Litkicks Message Board Archive

Q: If...

Posted to Poetry and Politics

If you push a pram down a hill, off a cliff, you are a murderer (assuming a baby is on board of course)

Now if you see a pram rolling down a hill towards a cliff and you do nothing - in essence you are still murderer or at least morally in the wrong. You have a moral responsibility to act in this situation.

Therefore moral duty affects both 'action' and 'in-action', i.e. through inaction you can still be partly morally responsible for something if there is a conceived possibility on your part that you can help/save/do good to some one etc.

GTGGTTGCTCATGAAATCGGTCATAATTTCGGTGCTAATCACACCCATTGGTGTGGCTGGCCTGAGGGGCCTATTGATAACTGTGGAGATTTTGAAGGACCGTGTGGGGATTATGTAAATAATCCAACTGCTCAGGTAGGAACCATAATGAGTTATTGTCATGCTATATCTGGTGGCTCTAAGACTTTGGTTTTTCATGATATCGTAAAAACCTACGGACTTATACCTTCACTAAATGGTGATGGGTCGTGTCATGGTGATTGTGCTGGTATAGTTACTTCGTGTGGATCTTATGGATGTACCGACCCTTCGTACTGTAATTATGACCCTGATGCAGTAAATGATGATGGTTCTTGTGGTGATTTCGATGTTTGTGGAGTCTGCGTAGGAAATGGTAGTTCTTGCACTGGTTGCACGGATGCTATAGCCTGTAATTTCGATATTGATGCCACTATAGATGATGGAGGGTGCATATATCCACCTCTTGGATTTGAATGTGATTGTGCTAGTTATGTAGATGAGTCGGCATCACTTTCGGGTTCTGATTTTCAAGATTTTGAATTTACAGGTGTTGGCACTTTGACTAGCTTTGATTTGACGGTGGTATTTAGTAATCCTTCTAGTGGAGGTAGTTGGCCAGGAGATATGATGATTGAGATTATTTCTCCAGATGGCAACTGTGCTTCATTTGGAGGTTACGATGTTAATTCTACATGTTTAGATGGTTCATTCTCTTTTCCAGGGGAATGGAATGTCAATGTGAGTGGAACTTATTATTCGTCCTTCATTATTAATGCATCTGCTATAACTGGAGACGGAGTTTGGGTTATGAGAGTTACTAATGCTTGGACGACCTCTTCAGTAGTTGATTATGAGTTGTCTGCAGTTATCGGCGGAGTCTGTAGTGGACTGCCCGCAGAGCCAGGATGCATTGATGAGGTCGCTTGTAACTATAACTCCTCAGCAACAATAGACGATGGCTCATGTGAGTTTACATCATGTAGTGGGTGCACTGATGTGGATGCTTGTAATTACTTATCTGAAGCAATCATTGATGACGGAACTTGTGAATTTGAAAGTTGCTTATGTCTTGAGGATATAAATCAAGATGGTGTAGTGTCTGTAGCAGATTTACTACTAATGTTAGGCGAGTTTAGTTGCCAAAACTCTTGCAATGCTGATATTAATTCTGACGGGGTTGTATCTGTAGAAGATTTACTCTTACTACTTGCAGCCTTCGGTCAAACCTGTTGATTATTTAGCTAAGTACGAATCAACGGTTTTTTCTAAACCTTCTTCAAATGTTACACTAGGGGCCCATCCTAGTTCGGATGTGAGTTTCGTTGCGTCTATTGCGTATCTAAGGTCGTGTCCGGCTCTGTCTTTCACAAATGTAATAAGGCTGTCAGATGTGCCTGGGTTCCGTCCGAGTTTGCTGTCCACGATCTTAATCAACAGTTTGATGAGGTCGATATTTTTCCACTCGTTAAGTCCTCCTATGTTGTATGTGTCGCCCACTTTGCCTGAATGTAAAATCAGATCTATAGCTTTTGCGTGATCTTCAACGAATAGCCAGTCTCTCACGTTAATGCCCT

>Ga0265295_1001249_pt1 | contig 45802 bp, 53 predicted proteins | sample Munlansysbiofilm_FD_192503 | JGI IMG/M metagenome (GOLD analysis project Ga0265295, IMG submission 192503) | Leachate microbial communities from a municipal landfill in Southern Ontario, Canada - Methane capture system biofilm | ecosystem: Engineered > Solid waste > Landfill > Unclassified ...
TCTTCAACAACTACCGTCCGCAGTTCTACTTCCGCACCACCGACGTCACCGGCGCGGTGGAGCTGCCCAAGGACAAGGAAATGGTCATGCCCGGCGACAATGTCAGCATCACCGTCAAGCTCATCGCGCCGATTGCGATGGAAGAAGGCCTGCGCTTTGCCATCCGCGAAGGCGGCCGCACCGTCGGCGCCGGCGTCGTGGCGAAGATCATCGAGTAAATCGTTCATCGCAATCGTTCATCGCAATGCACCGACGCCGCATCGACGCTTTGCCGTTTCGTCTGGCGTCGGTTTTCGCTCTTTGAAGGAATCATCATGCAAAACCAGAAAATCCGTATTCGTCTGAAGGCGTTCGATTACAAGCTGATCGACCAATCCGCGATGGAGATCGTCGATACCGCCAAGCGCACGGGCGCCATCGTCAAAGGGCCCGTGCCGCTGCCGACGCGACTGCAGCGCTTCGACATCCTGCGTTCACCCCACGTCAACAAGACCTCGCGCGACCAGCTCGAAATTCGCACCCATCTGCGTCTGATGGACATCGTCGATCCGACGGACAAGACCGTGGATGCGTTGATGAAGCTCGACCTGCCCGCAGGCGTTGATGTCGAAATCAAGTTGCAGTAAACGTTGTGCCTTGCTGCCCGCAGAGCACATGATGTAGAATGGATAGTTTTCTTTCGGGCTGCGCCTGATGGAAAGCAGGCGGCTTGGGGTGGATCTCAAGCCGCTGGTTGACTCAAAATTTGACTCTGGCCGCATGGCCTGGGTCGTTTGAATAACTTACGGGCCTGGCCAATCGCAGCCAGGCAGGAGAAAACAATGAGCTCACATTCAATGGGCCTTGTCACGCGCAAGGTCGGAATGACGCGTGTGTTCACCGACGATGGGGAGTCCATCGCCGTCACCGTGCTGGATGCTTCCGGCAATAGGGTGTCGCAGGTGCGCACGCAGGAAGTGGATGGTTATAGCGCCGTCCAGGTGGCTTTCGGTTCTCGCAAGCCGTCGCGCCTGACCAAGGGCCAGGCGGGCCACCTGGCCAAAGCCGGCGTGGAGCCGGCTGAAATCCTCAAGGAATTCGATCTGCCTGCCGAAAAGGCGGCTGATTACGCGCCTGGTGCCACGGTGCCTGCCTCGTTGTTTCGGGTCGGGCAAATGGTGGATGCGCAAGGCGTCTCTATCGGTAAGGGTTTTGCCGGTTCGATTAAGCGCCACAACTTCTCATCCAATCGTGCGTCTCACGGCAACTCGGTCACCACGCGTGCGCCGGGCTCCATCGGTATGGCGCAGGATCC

So then following this line of reasoning:

Why are we not partially responsible for the people working in terrible conditions in the world (i.e. sweat labour), famine and the spread of HIV in the poorer African nations, I mean we could all do more, I can certainly conceive of the possibility that I could (we all could) make a difference to peoples lives in other parts of the world if we wanted to.

This is a strong moral argument and I just can't seem to break it down, any one any ideas? Any one know the plausable antithesis to this argument? How can we aliviate the responcibility of the west?